Emergency Communications Victoria (ECV) is a State-owned body established in June 2002 under the State Owned Enterprises Act 1992 to provide emergency communications to Victorian Emergency Service Organisations (ESOs). ECV operates three State Emergency Communications Centres (SECC’s), two in Melbourne and a third centre in Ballarat which caters for the CFA’s regional requirements for rural Victoria.
ECV wishes to ensure that, in determining the regulatory framework that should apply to VoIP (and other voice telephony services that may become available in future), appropriate weight is applied to public interest requirements, such as Emergency Call Service (ECS) access and law enforcement. These requirements should not be diminished by the introduction of new technology.
Provision of ECS access and supply of location information may not be a primary consideration of service providers or foremost in the minds of consumers at the time of purchase; self-regulation and market forces cannot be relied upon to ensure compliance with these requirements. The regulatory environment must be designed so as to ensure continued compliance with these requirements in respect of all services, regardless of technology.
Access to Emergency Call Service
VoIP service providers are currently advertising a wide variety of service offerings, including:
Full outbound only services (inbound calls are carried on an existing landline). Eg Freshtel (www.freshtel.net)
Outbound only services, specifically excluding 000 calls (000 and inbound calls are carried on an existing landline). Eg VCall (www.veritel.com.au)
Full inbound and outbound services, marketed as primary residential services. Eg Engin (www.engin.com.au)
Full inbound and outbound services, marketed as supplementary residential services. Eg Nella Telecommunications SmartVoice (www.nella.net.au)
Full inbound and outbound services, marketed as nomadic services (“take it anywhere in the country or in the world”) Eg Broadband Phone (www.broadbandphone.com.au)
Whether or not a VoIP service provider is required to provide ECS access should depend, as with traditional services, on whether an end-user would reasonably choose the service, as a first choice, to make an emergency call. VoIP service providers whose services are clearly additional to an existing Standard Telephone Service (STS), would presumably be regarded similarly to existing long-distance service providers and would not need to provide ECS access. Full outbound services, however, particularly those that include telephones or adaptors, are likely to be used as the day-to-day telephone service of the end-user, and it would be this service to which the end-user or other person would resort to make an emergency call. Providers of these services must be required to provide ECS access of at least the same standard as would be provided by a traditional Standard Emergency Telephone Service (SETS) provider. Given the types of situations in which emergency calls may be made, access to 000 must be immediately and intuitively available, and must not require additional actions such as entering an override code or plugging a telephone into a different jack.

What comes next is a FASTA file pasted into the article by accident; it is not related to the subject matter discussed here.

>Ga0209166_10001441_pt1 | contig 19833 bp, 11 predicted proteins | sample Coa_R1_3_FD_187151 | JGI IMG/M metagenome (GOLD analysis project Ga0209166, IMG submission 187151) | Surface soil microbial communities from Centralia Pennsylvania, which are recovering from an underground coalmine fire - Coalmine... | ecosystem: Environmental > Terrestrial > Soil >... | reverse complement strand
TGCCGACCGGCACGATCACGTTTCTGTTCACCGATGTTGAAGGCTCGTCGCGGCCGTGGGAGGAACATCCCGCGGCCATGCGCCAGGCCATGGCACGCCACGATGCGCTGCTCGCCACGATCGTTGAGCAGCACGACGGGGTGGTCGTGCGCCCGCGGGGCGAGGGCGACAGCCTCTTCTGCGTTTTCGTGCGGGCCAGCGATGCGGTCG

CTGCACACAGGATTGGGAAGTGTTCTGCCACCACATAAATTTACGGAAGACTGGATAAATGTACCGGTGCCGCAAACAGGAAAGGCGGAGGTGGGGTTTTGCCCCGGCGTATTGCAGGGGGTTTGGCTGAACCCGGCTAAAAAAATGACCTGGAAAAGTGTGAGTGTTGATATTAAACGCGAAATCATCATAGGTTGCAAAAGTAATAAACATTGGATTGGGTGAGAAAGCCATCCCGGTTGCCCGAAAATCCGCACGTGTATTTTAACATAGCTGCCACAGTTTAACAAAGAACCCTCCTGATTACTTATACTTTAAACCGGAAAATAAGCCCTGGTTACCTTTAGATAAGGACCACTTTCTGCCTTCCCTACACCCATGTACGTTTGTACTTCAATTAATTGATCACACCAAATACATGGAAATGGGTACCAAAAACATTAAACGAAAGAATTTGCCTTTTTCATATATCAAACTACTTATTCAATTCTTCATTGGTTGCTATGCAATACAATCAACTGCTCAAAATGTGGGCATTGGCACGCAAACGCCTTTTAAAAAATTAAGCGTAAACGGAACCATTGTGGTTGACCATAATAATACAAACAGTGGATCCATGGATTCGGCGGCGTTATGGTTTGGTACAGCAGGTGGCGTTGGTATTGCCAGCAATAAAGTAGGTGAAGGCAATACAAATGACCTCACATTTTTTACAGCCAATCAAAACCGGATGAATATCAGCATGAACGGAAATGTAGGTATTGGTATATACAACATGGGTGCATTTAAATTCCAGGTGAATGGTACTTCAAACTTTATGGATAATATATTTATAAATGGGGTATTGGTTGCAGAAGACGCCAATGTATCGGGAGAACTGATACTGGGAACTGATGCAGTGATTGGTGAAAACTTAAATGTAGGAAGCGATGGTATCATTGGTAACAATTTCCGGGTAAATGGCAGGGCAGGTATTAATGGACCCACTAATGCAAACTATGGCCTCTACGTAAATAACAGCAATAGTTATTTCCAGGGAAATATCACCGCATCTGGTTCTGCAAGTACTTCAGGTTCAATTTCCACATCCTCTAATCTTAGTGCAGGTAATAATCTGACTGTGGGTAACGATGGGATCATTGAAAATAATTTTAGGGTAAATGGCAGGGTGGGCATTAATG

The importance of Calling Line Identification (CLI) and location information is well understood and was described in some detail in the ACA discussion paper “Location, Location, Location” (January 2004). This importance is not diminished by the fact that the telephone service is provided by VoIP or some other technology.
VoIP service providers whose services are able to access the ECS must also be required to provide telephone service data to the Integrated Public Number Database (IPND) and CLI information to the Emergency Call Person (ECP). It may be that existing ECS Determination provisions require this, however there must be certainty that the provisions of the Determination will operate effectively in respect of these services. For example, the requirement for a Carriage Service Provider to ensure “as far as practicable” that the service provides CLI must not be subverted on the basis of some perceived lack of practicability in providing this information for VoIP services.
The discussion paper refers to amendment of the ECS Determination to account for the potential for VoIP service end-users to be nomadic. It is suggested that a VoIP location indicator code be used for this purpose. The use of this code assumes nomadicity for all VoIP services, and it would require that, for all emergency calls from a VoIP service, the ECP operator would need to question the caller to identify his/her location. The additional questioning would add several seconds to the duration of the emergency call, delaying the connection of that caller to the ESO. The broader impact is that, as the adoption rate of VoIP services increases, the proportion of calls requiring additional questioning will also increase. This will increase the average duration of emergency calls and could potentially reduce the call answer performance of the ECP or increase the cost of maintaining the existing performance. The ACA will need to consider whether such an amendment meets the objective that “calls made to an emergency service number are transferred to an appropriate emergency service organisation with the minimum of delay” (Telecommunications (Consumer Protection and Service Standards) Act 1999, Sec. 147.2.f). The need for additional questioning may also undermine public confidence in the ECS; even now, members of the public have expressed concern about being asked to confirm their state when making emergency calls from mobile services, and it could be expected that callers from home phones will have concerns about being asked to identify their location.